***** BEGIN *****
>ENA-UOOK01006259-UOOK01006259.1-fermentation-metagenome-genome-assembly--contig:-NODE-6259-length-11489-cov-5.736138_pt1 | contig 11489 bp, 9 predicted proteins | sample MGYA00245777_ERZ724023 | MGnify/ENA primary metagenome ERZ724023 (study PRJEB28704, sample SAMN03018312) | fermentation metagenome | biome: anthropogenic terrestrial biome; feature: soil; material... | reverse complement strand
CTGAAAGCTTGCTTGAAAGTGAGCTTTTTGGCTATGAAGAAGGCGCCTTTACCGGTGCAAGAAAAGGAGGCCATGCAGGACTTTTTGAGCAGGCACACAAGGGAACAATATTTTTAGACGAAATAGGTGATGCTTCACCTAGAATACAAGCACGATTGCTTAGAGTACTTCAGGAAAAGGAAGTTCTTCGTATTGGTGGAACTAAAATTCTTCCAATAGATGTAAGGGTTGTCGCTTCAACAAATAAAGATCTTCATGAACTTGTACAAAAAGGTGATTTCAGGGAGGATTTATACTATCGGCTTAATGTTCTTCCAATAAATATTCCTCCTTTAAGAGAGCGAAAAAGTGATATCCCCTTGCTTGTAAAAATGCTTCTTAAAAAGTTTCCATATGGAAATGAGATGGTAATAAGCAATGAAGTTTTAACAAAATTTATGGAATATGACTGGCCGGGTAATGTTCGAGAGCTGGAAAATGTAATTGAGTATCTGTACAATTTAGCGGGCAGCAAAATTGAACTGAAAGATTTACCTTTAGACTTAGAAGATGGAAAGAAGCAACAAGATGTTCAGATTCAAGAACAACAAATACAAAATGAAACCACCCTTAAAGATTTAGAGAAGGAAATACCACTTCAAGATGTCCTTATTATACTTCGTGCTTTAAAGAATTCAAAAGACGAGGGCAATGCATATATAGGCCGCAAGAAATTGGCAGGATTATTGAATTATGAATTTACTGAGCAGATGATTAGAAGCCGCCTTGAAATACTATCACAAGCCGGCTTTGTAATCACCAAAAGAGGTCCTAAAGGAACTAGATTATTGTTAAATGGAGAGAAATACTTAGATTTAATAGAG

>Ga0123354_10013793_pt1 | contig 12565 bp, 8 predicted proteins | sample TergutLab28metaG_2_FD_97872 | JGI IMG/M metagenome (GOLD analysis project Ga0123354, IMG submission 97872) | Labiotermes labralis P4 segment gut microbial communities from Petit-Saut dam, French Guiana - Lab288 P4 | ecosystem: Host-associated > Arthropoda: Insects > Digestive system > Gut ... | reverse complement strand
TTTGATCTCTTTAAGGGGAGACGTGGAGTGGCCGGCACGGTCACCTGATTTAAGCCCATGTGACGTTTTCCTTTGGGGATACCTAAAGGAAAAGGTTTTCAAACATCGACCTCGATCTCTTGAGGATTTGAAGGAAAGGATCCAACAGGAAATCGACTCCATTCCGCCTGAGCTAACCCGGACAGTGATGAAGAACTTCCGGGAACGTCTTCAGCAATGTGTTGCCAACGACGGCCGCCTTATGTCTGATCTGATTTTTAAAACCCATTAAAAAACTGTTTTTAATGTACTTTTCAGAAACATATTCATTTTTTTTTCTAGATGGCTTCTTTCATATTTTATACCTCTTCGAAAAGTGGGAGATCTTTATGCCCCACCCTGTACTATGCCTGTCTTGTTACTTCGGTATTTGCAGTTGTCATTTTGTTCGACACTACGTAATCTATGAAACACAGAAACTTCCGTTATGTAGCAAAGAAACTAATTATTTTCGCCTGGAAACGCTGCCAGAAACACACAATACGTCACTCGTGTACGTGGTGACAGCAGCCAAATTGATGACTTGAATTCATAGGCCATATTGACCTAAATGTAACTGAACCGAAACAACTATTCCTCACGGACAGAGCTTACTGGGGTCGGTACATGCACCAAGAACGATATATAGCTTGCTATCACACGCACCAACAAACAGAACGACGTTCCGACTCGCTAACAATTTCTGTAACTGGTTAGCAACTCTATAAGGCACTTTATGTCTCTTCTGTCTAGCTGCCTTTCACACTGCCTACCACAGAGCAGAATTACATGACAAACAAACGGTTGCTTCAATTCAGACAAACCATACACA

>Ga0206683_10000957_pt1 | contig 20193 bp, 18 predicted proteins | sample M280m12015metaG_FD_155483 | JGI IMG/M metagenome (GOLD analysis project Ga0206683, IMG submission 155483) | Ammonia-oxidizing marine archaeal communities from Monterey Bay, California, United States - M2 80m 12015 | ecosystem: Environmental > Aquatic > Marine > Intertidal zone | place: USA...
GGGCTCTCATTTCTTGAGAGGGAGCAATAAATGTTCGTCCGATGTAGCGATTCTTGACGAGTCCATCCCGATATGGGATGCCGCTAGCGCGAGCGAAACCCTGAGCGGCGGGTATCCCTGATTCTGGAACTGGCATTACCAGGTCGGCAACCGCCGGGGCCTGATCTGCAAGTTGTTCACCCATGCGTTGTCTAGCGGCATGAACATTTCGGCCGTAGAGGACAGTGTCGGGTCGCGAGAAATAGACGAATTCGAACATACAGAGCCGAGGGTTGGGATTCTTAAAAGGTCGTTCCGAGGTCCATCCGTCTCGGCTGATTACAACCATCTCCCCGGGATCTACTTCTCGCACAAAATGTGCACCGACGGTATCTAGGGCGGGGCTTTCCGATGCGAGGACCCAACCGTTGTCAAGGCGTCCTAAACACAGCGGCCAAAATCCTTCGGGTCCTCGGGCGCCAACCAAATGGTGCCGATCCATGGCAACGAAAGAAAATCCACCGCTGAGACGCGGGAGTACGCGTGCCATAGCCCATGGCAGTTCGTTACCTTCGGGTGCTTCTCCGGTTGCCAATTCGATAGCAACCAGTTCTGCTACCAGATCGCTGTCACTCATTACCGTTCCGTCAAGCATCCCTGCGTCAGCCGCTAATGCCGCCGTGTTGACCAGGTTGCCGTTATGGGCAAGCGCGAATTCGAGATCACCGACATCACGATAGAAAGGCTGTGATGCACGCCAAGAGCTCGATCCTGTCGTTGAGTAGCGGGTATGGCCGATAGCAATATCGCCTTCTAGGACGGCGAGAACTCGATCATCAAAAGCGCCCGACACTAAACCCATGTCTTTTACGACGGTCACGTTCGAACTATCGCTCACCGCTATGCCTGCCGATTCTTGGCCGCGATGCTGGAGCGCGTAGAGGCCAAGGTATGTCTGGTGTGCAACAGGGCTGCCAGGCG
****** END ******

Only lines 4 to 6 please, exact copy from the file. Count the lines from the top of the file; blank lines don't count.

TTTGATCTCTTTAAGGGGAGACGTGGAGTGGCCGGCACGGTCACCTGATTTAAGCCCATGTGACGTTTTCCTTTGGGGATACCTAAAGGAAAAGGTTTTCAAACATCGACCTCGATCTCTTGAGGATTTGAAGGAAAGGATCCAACAGGAAATCGACTCCATTCCGCCTGAGCTAACCCGGACAGTGATGAAGAACTTCCGGGAACGTCTTCAGCAATGTGTTGCCAACGACGGCCGCCTTATGTCTGATCTGATTTTTAAAACCCATTAAAAAACTGTTTTTAATGTACTTTTCAGAAACATATTCATTTTTTTTTCTAGATGGCTTCTTTCATATTTTATACCTCTTCGAAAAGTGGGAGATCTTTATGCCCCACCCTGTACTATGCCTGTCTTGTTACTTCGGTATTTGCAGTTGTCATTTTGTTCGACACTACGTAATCTATGAAACACAGAAACTTCCGTTATGTAGCAAAGAAACTAATTATTTTCGCCTGGAAACGCTGCCAGAAACACACAATACGTCACTCGTGTACGTGGTGACAGCAGCCAAATTGATGACTTGAATTCATAGGCCATATTGACCTAAATGTAACTGAACCGAAACAACTATTCCTCACGGACAGAGCTTACTGGGGTCGGTACATGCACCAAGAACGATATATAGCTTGCTATCACACGCACCAACAAACAGAACGACGTTCCGACTCGCTAACAATTTCTGTAACTGGTTAGCAACTCTATAAGGCACTTTATGTCTCTTCTGTCTAGCTGCCTTTCACACTGCCTACCACAGAGCAGAATTACATGACAAACAAACGGTTGCTTCAATTCAGACAAACCATACACA

>Ga0206683_10000957_pt1 | contig 20193 bp, 18 predicted proteins | sample M280m12015metaG_FD_155483 | JGI IMG/M metagenome (GOLD analysis project Ga0206683, IMG submission 155483) | Ammonia-oxidizing marine archaeal communities from Monterey Bay, California, United States - M2 80m 12015 | ecosystem: Environmental > Aquatic > Marine > Intertidal zone | place: USA...
GGGCTCTCATTTCTTGAGAGGGAGCAATAAATGTTCGTCCGATGTAGCGATTCTTGACGAGTCCATCCCGATATGGGATGCCGCTAGCGCGAGCGAAACCCTGAGCGGCGGGTATCCCTGATTCTGGAACTGGCATTACCAGGTCGGCAACCGCCGGGGCCTGATCTGCAAGTTGTTCACCCATGCGTTGTCTAGCGGCATGAACATTTCGGCCGTAGAGGACAGTGTCGGGTCGCGAGAAATAGACGAATTCGAACATACAGAGCCGAGGGTTGGGATTCTTAAAAGGTCGTTCCGAGGTCCATCCGTCTCGGCTGATTACAACCATCTCCCCGGGATCTACTTCTCGCACAAAATGTGCACCGACGGTATCTAGGGCGGGGCTTTCCGATGCGAGGACCCAACCGTTGTCAAGGCGTCCTAAACACAGCGGCCAAAATCCTTCGGGTCCTCGGGCGCCAACCAAATGGTGCCGATCCATGGCAACGAAAGAAAATCCACCGCTGAGACGCGGGAGTACGCGTGCCATAGCCCATGGCAGTTCGTTACCTTCGGGTGCTTCTCCGGTTGCCAATTCGATAGCAACCAGTTCTGCTACCAGATCGCTGTCACTCATTACCGTTCCGTCAAGCATCCCTGCGTCAGCCGCTAATGCCGCCGTGTTGACCAGGTTGCCGTTATGGGCAAGCGCGAATTCGAGATCACCGACATCACGATAGAAAGGCTGTGATGCACGCCAAGAGCTCGATCCTGTCGTTGAGTAGCGGGTATGGCCGATAGCAATATCGCCTTCTAGGACGGCGAGAACTCGATCATCAAAAGCGCCCGACACTAAACCCATGTCTTTTACGACGGTCACGTTCGAACTATCGCTCACCGCTATGCCTGCCGATTCTTGGCCGCGATGCTGGAGCGCGTAGAGGCCAAGGTATGTCTGGTGTGCAACAGGGCTGCCAGGCG